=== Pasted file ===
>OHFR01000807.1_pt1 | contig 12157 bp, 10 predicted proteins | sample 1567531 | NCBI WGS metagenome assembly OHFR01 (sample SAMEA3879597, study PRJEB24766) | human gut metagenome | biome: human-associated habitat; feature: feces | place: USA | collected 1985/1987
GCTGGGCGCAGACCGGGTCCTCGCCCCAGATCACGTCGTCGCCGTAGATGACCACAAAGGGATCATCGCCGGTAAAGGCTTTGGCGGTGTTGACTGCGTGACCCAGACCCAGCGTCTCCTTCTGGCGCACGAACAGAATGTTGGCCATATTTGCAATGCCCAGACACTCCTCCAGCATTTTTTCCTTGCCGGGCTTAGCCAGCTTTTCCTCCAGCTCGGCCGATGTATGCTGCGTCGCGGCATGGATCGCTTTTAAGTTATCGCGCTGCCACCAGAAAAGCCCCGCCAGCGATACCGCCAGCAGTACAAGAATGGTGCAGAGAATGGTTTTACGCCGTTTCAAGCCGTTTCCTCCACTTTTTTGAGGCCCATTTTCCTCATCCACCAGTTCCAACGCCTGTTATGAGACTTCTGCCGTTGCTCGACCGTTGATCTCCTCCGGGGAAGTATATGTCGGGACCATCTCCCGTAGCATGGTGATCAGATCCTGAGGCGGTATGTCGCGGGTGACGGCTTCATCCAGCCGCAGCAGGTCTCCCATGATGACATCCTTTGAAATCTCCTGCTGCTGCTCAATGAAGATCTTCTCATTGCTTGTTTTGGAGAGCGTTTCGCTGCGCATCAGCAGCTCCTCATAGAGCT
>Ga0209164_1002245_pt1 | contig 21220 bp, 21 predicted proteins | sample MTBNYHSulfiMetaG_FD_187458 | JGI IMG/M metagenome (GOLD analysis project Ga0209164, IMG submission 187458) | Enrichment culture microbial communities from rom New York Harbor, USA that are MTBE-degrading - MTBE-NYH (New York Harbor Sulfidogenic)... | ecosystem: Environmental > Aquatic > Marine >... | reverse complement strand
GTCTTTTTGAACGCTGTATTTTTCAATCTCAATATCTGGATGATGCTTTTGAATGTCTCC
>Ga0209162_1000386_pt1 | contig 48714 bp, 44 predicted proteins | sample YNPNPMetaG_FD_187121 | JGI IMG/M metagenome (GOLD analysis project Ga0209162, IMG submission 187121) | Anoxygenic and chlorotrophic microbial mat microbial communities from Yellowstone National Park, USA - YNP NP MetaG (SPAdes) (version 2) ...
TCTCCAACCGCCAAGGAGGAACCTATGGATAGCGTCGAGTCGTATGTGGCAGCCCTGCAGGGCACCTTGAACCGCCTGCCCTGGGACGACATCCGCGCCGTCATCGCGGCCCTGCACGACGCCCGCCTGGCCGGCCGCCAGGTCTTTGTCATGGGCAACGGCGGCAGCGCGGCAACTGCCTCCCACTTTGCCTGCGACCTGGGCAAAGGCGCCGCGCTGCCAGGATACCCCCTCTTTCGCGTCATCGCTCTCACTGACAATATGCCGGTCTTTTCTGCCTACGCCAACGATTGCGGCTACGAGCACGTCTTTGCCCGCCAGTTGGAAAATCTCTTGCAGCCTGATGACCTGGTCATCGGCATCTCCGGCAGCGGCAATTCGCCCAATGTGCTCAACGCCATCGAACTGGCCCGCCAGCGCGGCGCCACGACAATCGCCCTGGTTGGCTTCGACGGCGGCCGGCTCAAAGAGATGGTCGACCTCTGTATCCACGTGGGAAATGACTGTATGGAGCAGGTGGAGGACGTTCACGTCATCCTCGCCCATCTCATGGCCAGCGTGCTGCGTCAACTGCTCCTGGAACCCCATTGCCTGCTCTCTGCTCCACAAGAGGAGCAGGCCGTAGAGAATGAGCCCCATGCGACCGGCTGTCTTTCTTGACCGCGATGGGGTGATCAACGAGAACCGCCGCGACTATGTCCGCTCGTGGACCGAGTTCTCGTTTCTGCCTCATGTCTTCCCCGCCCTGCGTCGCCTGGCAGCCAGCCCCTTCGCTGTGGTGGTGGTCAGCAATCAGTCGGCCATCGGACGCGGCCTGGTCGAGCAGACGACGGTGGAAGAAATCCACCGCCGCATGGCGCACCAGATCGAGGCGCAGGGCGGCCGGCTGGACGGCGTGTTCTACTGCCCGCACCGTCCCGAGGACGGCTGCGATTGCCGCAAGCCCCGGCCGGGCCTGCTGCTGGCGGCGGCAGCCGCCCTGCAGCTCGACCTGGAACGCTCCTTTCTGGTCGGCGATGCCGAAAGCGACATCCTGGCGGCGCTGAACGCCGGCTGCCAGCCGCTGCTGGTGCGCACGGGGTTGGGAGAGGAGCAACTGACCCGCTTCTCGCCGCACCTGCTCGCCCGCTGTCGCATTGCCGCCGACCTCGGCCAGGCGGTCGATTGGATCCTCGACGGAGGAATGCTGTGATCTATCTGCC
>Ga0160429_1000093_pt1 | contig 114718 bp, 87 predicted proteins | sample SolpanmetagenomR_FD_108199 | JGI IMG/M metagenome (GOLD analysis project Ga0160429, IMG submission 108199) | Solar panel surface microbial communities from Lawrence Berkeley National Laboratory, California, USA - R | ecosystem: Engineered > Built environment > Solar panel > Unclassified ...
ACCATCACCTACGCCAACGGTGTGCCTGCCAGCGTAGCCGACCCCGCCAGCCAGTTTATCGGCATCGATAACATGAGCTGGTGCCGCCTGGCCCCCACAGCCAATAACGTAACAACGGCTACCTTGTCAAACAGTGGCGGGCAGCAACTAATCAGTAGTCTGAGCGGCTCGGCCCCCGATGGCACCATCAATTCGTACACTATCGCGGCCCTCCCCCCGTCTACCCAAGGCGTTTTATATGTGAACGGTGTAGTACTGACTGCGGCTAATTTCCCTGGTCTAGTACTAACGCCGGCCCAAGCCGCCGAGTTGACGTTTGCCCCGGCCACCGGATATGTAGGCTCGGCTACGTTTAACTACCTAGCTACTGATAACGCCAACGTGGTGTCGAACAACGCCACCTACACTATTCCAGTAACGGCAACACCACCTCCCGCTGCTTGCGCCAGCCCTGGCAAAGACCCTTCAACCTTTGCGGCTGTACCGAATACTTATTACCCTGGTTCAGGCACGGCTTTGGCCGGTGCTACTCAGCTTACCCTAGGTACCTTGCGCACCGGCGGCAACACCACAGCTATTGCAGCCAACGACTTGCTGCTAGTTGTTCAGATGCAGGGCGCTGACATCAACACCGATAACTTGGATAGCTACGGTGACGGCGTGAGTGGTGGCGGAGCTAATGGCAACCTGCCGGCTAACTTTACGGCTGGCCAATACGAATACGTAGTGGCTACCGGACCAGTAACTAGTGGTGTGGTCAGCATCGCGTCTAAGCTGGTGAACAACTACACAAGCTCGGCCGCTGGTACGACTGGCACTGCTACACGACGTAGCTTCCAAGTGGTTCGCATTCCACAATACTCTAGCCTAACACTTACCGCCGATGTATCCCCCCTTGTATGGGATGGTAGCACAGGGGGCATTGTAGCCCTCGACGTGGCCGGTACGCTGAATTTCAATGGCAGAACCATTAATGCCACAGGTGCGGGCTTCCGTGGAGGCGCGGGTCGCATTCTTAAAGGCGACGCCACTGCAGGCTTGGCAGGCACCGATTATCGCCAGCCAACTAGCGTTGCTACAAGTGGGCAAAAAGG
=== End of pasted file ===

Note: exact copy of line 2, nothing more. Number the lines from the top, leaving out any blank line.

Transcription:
GCTGGGCGCAGACCGGGTCCTCGCCCCAGATCACGTCGTCGCCGTAGATGACCACAAAGGGATCATCGCCGGTAAAGGCTTTGGCGGTGTTGACTGCGTGACCCAGACCCAGCGTCTCCTTCTGGCGCACGAACAGAATGTTGGCCATATTTGCAATGCCCAGACACTCCTCCAGCATTTTTTCCTTGCCGGGCTTAGCCAGCTTTTCCTCCAGCTCGGCCGATGTATGCTGCGTCGCGGCATGGATCGCTTTTAAGTTATCGCGCTGCCACCAGAAAAGCCCCGCCAGCGATACCGCCAGCAGTACAAGAATGGTGCAGAGAATGGTTTTACGCCGTTTCAAGCCGTTTCCTCCACTTTTTTGAGGCCCATTTTCCTCATCCACCAGTTCCAACGCCTGTTATGAGACTTCTGCCGTTGCTCGACCGTTGATCTCCTCCGGGGAAGTATATGTCGGGACCATCTCCCGTAGCATGGTGATCAGATCCTGAGGCGGTATGTCGCGGGTGACGGCTTCATCCAGCCGCAGCAGGTCTCCCATGATGACATCCTTTGAAATCTCCTGCTGCTGCTCAATGAAGATCTTCTCATTGCTTGTTTTGGAGAGCGTTTCGCTGCGCATCAGCAGCTCCTCATAGAGCT